DrugMonkey has a conversation going about the ongoing kerfluffle over (micro)blogging of conference presentations (see also the FriendFeed discussion). I want to go off on a tangent from something that came up in his comment thread, so rather than derail it I thought I’d post here.
In his first comment in the thread, David Crotty made the following claim:
Lots of researchers support their families and labs through money generated by patents, and most universities are heavily dependent upon their patent portfolios for funding.
That doesn’t accord with my (limited!) experience — I know a few researchers who hold multiple patents, and none of them ever made any money that way — and my general impression is that the return on investment for tech transfer offices and the like is fairly dismal.
This seems like the sort of beans that beancounters everywhere should be counting, so I asked on FriendFeed whether anyone knew of any data to address the question of whether universities really make much money from patents. Christina Pikas pointed me to the Association of University Technology Managers, whose 2007 Licensing Activity Survey is now available.
I extracted data for 154 universities and 27 hospitals and research institutions. Between them, in 2007, these institutions filed 11116 patent applications, were awarded 3512 patents, and gave rise to 538 start-up companies. I calculated licensing income as a percentage of research expenditure:
Apart from New York University (I wonder what they own that’s so profitable?), it’s clear that none of these universities are “heavily dependent upon their patent portfolios for funding”. In fact, more than half of them (78/154) made less than 1% of their research expenditure back in licensing income, and the great majority (144/154) made less than 10%.
Licensing income for Massachusetts General Hospital and “City of Hope National Medical Ctr. & Beckman Research” (whoever they are) amounted to 65-70% of research expenditure, but none of the other hospitals or research institutions made more than 20%. More than half of this group (15/27) made less than 2%, and most of them (23/27) made less than 10%.
The distribution looks just about as you would expect:
I also wondered whether there was any evidence that greater numbers of patents awarded, or more money spent per patent, resulted in higher licensing income. As you can see, the answer is no (insets show the same plots with the circled outliers removed):
I don’t know how representative this dataset is; there are several thousand universities and colleges in the US, and surely even more hospitals and research institutions, so the sample size is relatively small. It does include some big names, though – Harvard, Johns Hopkins, MIT, Stanford, U of California — and I would expect a list of schools answering the AUTM survey to be weighted towards those schools with an emphasis on tech transfer.
In any case, I’m not buying David’s assertion that “most universities”, or most hospitals or research institutes for that matter, rely heavily on licensing income. And that being so, I am also somewhat skeptical about the number of researchers’ families being supported by patents.
What’s the Open Science connection? Well, if you’re interested in patenting the results of your research, there are a lot of restrictions on how you can disseminate your results. You can’t keep an Open Notebook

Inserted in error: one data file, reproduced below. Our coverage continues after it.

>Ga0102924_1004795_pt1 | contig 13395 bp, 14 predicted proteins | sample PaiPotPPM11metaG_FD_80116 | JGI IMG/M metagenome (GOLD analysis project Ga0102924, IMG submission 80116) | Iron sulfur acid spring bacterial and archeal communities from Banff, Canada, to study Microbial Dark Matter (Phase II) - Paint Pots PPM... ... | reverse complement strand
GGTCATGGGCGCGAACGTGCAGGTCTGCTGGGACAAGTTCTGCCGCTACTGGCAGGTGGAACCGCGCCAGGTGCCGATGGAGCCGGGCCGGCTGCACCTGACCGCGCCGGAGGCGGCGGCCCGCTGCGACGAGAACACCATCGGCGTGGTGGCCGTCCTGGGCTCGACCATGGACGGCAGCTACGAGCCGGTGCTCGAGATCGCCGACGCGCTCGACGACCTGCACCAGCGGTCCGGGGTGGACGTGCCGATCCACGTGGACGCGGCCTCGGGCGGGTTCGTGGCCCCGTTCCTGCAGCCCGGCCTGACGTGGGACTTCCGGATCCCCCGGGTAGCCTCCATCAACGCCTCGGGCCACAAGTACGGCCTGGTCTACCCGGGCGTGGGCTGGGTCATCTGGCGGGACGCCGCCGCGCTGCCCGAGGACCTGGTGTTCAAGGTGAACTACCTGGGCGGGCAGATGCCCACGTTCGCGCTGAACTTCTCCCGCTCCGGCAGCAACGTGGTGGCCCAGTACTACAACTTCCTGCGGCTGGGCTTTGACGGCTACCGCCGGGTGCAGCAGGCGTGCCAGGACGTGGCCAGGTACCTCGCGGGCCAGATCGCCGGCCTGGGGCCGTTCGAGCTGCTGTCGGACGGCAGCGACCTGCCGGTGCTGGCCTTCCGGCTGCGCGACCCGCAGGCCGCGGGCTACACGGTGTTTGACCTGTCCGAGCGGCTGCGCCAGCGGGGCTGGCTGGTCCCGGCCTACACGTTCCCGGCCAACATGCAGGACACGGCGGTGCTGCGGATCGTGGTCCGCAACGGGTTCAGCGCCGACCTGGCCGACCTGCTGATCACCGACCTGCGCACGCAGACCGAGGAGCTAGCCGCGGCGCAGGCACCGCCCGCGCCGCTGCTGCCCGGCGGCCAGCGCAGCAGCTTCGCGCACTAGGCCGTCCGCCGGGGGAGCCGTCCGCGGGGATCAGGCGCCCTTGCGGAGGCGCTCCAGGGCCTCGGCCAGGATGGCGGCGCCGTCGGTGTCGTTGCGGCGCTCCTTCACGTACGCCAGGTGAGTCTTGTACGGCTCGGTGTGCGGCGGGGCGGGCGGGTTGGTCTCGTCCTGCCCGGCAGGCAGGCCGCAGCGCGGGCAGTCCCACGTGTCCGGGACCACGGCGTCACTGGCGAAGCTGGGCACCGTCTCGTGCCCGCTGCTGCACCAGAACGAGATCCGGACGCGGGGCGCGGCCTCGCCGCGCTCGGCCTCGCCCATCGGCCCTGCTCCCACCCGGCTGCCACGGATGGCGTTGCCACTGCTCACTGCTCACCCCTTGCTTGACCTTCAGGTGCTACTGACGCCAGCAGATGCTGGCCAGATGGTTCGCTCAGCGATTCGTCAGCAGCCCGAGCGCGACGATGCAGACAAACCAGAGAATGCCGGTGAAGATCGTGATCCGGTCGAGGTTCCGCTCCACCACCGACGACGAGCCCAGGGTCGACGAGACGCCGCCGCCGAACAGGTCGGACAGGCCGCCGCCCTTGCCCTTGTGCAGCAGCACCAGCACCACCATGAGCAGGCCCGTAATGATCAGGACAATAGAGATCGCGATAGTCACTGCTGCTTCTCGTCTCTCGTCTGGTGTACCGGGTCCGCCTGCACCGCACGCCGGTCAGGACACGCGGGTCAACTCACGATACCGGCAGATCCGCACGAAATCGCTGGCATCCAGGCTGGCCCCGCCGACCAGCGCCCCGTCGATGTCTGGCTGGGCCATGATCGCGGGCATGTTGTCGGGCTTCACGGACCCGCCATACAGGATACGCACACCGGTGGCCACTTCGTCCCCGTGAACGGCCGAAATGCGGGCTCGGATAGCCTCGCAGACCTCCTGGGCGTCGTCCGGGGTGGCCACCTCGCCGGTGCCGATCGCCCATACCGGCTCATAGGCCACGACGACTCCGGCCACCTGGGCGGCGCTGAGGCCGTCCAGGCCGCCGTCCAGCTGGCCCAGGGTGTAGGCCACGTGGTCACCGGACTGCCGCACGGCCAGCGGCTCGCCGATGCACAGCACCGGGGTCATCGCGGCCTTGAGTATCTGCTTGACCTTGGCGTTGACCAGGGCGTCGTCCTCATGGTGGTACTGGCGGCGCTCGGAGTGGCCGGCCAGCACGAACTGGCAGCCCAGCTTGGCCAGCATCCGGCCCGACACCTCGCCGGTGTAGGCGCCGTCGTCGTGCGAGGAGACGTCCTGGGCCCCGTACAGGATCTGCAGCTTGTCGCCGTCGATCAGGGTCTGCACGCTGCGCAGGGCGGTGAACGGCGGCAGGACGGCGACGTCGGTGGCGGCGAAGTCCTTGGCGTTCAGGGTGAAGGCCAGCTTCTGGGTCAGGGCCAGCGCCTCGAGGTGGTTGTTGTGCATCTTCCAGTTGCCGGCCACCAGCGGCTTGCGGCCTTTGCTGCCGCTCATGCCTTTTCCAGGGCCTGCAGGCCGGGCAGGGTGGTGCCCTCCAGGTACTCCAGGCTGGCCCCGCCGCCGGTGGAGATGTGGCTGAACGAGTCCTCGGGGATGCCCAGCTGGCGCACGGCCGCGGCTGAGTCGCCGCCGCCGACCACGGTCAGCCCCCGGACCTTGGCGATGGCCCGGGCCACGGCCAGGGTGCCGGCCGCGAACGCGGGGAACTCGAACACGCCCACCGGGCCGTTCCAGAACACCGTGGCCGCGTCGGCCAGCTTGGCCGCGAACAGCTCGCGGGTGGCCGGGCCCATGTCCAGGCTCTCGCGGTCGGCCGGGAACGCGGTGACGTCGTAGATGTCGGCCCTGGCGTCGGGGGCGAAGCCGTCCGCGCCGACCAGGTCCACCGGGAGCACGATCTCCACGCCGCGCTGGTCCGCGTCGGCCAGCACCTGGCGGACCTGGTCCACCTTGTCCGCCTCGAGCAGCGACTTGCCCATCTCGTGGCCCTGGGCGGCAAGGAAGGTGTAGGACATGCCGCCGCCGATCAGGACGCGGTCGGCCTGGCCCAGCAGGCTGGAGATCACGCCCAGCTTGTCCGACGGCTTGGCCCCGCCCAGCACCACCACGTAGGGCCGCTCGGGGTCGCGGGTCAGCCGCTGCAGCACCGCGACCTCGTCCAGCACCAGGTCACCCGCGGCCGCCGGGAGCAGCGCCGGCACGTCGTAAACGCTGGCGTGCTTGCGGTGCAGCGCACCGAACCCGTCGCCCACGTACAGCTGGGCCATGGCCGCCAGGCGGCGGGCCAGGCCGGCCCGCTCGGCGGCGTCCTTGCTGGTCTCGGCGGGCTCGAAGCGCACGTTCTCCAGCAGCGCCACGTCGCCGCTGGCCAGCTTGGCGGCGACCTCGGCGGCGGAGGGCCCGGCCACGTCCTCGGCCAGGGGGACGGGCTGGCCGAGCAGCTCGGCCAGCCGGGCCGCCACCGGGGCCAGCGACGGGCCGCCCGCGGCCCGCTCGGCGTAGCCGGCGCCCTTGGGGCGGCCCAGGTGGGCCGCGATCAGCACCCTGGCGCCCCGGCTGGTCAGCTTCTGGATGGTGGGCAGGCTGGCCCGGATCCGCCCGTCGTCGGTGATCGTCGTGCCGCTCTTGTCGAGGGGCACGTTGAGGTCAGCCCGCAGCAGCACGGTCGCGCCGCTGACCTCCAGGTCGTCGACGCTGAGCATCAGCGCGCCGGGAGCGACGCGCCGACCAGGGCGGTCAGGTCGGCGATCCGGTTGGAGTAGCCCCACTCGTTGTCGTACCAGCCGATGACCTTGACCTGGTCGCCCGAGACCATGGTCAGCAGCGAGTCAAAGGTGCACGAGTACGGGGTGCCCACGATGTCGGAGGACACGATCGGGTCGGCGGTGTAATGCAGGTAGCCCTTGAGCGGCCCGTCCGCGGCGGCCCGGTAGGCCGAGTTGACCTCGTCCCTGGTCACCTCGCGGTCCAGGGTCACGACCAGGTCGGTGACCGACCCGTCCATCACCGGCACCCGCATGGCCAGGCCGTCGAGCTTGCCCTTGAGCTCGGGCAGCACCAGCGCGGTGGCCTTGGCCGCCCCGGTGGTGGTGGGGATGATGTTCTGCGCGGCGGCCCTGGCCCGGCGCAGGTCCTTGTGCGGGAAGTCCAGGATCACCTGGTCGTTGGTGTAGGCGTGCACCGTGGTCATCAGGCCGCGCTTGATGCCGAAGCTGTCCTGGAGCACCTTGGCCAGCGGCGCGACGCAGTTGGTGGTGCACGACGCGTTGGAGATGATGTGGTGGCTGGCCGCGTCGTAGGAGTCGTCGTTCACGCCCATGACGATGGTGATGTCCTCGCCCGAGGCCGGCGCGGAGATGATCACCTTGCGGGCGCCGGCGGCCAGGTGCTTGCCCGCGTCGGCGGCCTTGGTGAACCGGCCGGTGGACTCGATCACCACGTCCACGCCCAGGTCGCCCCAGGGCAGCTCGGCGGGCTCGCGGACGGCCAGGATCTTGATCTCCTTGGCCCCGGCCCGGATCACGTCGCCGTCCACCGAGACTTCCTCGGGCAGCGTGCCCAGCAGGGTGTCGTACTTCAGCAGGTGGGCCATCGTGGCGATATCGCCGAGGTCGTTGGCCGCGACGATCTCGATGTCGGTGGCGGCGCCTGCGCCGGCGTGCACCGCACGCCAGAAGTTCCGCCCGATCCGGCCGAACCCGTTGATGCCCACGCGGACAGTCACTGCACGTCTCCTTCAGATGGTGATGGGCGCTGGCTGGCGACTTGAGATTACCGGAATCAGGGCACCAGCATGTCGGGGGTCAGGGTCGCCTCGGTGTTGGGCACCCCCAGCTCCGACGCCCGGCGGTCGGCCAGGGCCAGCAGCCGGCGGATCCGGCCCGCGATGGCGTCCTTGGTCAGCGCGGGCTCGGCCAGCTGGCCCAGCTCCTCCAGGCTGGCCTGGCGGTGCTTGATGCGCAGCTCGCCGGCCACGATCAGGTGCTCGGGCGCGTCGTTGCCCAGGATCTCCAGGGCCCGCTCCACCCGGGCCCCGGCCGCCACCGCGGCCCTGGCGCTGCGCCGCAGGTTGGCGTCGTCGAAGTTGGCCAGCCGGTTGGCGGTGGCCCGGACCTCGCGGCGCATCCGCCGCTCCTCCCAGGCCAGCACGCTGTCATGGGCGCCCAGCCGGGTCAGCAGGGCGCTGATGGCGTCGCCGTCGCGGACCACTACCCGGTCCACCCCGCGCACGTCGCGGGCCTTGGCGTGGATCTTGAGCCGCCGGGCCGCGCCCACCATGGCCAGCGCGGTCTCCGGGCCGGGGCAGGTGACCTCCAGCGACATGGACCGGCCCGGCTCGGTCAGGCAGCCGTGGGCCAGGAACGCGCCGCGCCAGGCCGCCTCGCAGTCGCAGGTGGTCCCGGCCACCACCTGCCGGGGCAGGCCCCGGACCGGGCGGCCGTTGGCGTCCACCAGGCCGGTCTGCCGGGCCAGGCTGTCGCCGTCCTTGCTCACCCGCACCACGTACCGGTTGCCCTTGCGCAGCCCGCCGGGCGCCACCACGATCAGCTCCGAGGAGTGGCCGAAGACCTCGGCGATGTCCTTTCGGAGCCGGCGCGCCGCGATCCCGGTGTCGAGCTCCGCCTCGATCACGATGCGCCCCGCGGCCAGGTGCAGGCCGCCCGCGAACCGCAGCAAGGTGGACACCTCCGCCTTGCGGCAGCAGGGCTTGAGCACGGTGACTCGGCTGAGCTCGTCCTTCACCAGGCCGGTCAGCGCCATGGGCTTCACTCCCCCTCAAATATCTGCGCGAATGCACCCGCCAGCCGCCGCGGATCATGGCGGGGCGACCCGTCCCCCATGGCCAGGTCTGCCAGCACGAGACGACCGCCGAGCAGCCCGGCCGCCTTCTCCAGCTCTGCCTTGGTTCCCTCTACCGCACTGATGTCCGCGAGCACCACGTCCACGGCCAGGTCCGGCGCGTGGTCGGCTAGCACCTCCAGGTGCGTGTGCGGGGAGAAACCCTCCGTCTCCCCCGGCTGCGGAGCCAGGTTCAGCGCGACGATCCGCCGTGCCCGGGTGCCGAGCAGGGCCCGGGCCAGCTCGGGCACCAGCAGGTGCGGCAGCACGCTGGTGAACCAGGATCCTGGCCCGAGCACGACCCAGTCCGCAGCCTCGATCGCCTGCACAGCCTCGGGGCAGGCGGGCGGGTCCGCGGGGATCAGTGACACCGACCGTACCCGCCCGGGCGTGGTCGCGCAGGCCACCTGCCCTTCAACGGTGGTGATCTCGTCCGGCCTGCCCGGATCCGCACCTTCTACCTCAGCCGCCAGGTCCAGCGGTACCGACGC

, or upload unprotected work to a preprint server or publicly-searchable repository, or even in many cases talk about the IP-related parts of your work at conferences. It seems from the data above that most universities would not be losing much if they gave up chasing patents entirely; nor would they be risking much future income, since so few seem to get significant funds from licensing. My own feeling is that any real or potential losses would be much more than offset by the gains in opportunities for collaboration and full exploitation of research data that come with an Open approach.
1. Christina left a comment pointing out that patents may be required for more than simply making money from licensing:
…an extremely important reason universities patent [is] to protect their work so that they may exploit it for future research… it turns out that universities have to patent in life sciences – even if they don’t actively market and license these patents – to be able to attract new research money from industry.
There are two distinct points here: first, that if you don’t patent you may not attract industry partners, and second, that if you don’t patent you may end up licensing your own tech back from someone else (I note that most tech licenses I know of are cheap or free “for research purposes” so the latter factor might not weigh so heavily). According to the 2007 AUTM data, industry investment in academic research amounted to about 7% of research expenditure and was up 15% over 2006.
2. David responded on DM’s thread with some counter evidence, on reading which I realise that the data above may (likely?) only show what the university received and not any money that went to the labs or researchers involved. Tech transfer may not be financially worth it for the university, except that it might still be doing good things for individual labs and PIs, and so would constitute a support service the university offers its research community. It also strikes me that my experience, such as it is, is mainly with Australian researchers, whereas David’s is in the US, so cultural differences may also apply.
3. More from Christina at her own place, here.
If you want the data, the spreadsheet I used is here.